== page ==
CSC beats NASA workers for shared services
- By Aliya Sternstein
- May 17, 2005
Computer Sciences Corp. won a competitive sourcing competition over federal employees to manage the new NASA Shared Services Center (NSSC) the Stennis Space Center.
The $230 million, 10-year contract, announced last week, will centralize administrative and transactional duties currently taking place throughout each NASA center and its headquarters. These activities include human resources, procurement, financial management and information technology operations, NASA officials said. "The cost-efficiency is typically 20 to 30 percent savings," said Barbara E. Moffatt, vice president of business development for CSC's Federal Sector Information Technology and Sciences Solutions division.
CSC competed with NASA employees and other private vendors in an A-76 competition to win the contract. A mix of civil service and contractor employees will staff the shared services center, with the transition scheduled to begin in October through September 2008.
Mississippi will contribute $23.7 million for construction of the facility. Louisiana will add $1 million to train local residents for jobs. Construction should start in June and be completed by October 2006.
CSC officials estimate about 350 CSC employees, with expertise in SAP finance, federal human resources, grant administration and IT, will work with about 150 NASA employees.
According to NASA spokesman Doc Mirelson, it is unknown whether there will be a reduction in the space agency's workforce as a result of the move. "Our number one priority is to not get rid of people," Mirelson said. "We've got a couple years before that really would become a necessity. ... We're going to do our best not to create turbulence within the NASA workforce."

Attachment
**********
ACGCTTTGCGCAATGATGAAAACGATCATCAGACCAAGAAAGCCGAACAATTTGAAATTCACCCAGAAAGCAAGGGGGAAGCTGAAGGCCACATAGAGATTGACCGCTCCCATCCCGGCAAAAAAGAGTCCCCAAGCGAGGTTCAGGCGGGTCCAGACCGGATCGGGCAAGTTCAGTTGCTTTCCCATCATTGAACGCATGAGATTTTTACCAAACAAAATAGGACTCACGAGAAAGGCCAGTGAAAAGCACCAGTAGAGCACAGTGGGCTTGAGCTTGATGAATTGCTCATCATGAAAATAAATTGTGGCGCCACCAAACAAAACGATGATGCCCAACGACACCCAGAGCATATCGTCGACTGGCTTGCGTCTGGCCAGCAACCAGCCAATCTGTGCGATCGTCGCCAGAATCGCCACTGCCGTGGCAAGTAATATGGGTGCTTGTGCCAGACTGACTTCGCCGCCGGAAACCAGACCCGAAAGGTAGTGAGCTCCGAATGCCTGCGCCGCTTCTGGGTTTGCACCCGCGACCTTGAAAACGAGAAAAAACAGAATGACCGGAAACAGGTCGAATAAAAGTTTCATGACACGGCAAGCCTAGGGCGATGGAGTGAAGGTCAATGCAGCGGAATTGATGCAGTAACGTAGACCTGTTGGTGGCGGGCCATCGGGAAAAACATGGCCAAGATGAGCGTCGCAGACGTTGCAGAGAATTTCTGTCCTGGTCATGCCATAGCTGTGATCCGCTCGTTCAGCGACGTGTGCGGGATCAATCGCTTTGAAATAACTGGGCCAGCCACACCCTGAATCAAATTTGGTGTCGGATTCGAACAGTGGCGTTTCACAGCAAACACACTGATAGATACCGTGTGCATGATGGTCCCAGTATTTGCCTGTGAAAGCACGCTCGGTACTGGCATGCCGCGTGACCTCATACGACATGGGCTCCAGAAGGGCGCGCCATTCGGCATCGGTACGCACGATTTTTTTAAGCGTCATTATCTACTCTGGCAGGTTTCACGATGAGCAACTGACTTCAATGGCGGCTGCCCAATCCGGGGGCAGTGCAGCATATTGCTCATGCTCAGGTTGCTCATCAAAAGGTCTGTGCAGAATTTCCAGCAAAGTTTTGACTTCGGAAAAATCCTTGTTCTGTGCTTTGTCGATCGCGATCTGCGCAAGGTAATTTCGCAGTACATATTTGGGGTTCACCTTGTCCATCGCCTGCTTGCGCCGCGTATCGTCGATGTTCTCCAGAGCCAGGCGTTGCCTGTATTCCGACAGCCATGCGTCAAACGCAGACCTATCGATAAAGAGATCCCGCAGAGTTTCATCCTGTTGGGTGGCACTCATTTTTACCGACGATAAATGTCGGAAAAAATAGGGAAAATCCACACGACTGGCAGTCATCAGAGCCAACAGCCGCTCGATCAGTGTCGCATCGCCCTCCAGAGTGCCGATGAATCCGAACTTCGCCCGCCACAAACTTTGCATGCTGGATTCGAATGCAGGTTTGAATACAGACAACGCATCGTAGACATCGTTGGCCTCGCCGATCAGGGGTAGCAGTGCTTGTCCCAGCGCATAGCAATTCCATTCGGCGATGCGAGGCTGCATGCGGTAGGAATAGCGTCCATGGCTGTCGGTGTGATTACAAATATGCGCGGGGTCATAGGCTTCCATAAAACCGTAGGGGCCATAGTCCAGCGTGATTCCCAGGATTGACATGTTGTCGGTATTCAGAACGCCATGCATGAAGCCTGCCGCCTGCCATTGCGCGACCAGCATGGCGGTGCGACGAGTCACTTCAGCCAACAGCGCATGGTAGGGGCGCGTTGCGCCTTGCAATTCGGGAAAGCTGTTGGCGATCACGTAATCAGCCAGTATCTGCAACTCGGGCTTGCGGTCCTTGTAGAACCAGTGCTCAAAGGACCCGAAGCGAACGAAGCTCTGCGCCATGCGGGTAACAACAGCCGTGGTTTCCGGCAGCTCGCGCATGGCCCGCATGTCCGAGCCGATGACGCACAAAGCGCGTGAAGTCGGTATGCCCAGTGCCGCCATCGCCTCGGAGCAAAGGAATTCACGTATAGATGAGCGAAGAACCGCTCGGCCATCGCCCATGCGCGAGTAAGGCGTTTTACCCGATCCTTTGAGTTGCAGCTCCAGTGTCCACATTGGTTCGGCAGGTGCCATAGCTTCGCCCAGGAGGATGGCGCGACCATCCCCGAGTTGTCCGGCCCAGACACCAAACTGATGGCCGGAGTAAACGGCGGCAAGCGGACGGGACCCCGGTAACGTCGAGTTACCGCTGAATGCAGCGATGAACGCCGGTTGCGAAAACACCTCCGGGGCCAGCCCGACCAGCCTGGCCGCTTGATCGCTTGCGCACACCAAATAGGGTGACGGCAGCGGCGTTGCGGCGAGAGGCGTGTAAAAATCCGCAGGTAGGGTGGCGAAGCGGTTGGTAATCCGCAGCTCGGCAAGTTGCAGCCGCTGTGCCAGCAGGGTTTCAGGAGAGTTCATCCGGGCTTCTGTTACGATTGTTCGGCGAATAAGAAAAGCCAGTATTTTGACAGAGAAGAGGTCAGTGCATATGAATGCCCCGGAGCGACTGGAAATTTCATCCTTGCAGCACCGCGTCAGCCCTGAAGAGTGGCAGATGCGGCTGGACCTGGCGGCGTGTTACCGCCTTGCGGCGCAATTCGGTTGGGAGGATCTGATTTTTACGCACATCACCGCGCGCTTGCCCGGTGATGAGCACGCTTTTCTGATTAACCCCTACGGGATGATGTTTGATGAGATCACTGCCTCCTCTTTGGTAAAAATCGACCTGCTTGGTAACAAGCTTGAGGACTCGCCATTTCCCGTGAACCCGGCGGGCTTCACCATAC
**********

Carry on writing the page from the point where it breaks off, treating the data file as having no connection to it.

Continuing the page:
NASA employees will have the opportunity to transfer, apply for jobs or get promoted. Also, each NASA center will have a NSSC contact team, which would provide additional job opportunities.
NASA officials said that CSC employees will perform work subject to the competition, while civil servants will continue with inherently governmental work. The types and number of positions will be determined during the transition, NASA officials added.
CSC has experience with building its own shared services center for payroll, travel and expense, accounts payable and procurement. "We have been able to leverage our lessons learned to various contract clients," said Thomas P. Anderson, president of CSC's Federal Sector Information Technology and Sciences Solutions division. "Now, NASA will be able to benefit."
The move will let NASA focus on science on engineering rather than administrative tasks, Moffatt said. The NSSC is part of a growing trend in which agency officials create shared service centers to increase efficiency and decrease spending. A recent Accenture report states that 85 percent of government executives expect that their agencies will use shared service centers.
Agencies that currently use shared service centers for various business functions include the General Services Administration, Defense Department, Agriculture Department, Interior Department and the Department of Health and Human Services. The Office of Management and Budget plans to include shared services in its lines of business initiative.
Lockheed Martin Information Technology will team with CSC on the NSSC project.